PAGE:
German Sugar Industry Eyes Ethanol

During the week of October 14th, a group of 19 representatives from Germany, many of which were sugar producers, toured three ethanol facilities in Kansas and Nebraska.
By Mike Bryan | October 01, 2002
Plagued by many of the same issues that haunt the U.S. sugar industry, such as shrinking markets, low world sugar prices and increased competition from corn sweeteners, the German beet sugar industry is eying ethanol. In mid-October, a group of 19 representatives from Germany, many of which were sugar producers, toured three ethanol facilities in Kansas and Nebraska.

BBI International organized the whirlwind bus tour of the U.S. Energy Partners in Russell, Kan., Chief Ethanol in Hastings, Neb., and High Plains Ethanol in York, Neb. Gunter Brodl of Vogelbusch U.S.A. hosted a dinner for the group in Hastings. The tour ended with a visit to the National Renewable Energy Laboratory in Golden, Colo., to discuss the progress of the cellulose-to-ethanol technology.

Currently there is no ethanol production in Germany, but the government is strongly encouraging the development of domestic ethanol production. "Sugar and sugar co- products are a natural feedstock for ethanol production," said Klaus Dunker of NORDZUCKER, a major beet sugar producer in Germany. Molasses, the residue sugars in the beet pulp after processing and perhaps even the sugar itself, all are potential feedstocks for ethanol production.

Currently, the beet pulp is dried and sold as livestock feed. Molasses is sometimes further refined and sold as a consumer product or mixed with the beet pulp as a feed ingredient, depending on demand. The equipment required to extract the residual sugars left in the beet pulp are simply too expensive to pass a cost/benefit test. Extracting those sugars in an ethanol facility may be significantly more cost effective and still leave the value of the beet pulp as a co-product in tact.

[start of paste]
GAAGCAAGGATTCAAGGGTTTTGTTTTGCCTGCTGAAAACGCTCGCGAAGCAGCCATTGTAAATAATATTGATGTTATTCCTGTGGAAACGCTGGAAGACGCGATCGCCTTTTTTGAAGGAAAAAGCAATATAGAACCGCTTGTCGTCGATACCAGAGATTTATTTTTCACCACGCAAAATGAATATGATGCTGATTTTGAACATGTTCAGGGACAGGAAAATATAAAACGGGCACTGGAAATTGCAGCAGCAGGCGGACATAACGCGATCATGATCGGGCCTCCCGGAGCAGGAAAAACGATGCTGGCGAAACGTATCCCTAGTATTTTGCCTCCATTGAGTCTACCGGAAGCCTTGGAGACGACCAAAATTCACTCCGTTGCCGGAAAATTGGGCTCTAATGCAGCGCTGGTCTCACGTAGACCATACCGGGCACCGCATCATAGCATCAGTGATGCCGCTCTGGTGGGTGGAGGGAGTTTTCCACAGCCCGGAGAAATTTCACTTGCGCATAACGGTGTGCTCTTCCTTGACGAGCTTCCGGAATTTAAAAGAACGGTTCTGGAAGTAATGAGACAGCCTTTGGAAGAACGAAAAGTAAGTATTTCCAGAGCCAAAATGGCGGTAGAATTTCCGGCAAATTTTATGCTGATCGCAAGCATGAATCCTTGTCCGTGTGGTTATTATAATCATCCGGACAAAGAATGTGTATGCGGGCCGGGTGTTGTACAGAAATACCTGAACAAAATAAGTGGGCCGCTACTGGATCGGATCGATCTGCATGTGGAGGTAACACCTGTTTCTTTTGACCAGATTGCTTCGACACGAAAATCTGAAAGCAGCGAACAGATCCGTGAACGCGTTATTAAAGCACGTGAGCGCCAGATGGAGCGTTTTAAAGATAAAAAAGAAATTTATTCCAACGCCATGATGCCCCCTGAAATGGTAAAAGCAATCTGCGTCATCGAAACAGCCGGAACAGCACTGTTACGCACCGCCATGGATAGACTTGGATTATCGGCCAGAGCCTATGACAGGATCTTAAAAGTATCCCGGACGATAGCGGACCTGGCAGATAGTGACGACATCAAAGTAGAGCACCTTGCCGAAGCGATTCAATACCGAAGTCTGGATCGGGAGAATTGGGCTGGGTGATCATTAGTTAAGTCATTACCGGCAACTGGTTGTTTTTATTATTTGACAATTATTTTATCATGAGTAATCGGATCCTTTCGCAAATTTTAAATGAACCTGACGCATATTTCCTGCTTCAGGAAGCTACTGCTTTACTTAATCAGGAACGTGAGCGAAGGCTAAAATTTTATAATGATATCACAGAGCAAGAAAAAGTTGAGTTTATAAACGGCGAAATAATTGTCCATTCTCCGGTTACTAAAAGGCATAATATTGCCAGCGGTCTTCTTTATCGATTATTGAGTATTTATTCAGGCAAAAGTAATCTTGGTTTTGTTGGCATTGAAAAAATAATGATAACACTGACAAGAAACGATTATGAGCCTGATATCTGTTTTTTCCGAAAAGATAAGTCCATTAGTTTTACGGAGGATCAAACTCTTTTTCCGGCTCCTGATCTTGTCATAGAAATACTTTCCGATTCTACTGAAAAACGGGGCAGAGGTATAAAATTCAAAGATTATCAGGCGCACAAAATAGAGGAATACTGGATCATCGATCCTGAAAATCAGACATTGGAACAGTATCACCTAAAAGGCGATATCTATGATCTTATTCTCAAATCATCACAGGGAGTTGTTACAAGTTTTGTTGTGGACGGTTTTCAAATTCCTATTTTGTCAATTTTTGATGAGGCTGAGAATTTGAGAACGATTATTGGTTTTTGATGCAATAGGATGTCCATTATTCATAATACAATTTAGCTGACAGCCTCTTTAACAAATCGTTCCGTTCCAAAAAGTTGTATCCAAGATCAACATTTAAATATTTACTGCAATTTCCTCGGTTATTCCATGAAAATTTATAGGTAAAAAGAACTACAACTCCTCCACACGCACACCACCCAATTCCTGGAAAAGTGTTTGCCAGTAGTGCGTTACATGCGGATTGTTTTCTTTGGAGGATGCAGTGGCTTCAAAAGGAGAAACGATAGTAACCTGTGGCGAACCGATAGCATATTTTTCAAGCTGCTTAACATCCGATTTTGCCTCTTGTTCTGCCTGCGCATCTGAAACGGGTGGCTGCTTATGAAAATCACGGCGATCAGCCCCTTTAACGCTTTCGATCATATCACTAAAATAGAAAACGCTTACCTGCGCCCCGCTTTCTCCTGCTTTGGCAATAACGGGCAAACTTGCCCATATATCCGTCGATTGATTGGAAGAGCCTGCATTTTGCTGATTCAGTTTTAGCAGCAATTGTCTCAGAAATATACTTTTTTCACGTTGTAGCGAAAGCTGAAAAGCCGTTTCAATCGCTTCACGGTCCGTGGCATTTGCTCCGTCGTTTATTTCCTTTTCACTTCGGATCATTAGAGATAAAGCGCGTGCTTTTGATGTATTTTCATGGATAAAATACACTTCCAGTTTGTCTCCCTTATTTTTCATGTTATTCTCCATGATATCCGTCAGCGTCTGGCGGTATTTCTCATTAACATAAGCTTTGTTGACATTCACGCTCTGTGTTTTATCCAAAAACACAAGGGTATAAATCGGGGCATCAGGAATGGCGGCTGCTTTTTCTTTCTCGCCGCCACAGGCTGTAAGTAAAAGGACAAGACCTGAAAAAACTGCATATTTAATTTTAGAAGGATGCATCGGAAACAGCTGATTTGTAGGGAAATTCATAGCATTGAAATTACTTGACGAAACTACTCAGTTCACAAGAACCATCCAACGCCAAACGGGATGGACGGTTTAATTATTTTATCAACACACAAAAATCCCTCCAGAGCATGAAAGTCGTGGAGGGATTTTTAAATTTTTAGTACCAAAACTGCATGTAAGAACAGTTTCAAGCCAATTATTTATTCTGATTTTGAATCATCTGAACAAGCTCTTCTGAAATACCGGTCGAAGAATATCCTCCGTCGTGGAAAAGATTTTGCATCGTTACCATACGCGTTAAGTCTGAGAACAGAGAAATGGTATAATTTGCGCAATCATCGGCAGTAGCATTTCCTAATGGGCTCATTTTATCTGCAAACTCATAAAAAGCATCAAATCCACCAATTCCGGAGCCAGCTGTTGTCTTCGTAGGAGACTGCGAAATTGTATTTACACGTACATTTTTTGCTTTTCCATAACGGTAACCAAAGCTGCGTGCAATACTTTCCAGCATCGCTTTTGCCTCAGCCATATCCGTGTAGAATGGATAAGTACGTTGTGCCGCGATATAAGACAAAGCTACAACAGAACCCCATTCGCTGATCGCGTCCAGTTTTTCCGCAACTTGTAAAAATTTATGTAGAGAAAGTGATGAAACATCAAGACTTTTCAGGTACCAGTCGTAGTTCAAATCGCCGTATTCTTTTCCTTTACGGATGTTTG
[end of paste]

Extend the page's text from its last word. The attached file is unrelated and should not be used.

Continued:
In a worst-case scenario, beet sugar producers could actually use sugar itself as a feedstock, providing the economics could justify such a departure from traditional uses. The attention that Germany is giving to ethanol production from sugar and sugar coproducts is not substantially different than their counterparts in the United States. There has hardly been a beet sugar producer in America that has not taken at least a cursory look at ethanol. Some have even gone to the point of a full feasibility evaluation.

Long-term, the opportunities perhaps rest in the conversion of the cellulose in the beet pulp to ethanol. But while that technology is being developed, there are serious plans underway to make the transition now and incorporate cellulose technology when the time is right. In addition, the price differential of gasoline between Europe and the United States, may make the economics of such a venture much more appealing.

Dietrich Klein a private consultant from Germany who sponsored the tour said, "For now we are just looking and evaluating options, but ethanol production is something that is quite high on our agenda, and the German sugar industry can, and likely will, play a major role in our future energy needs."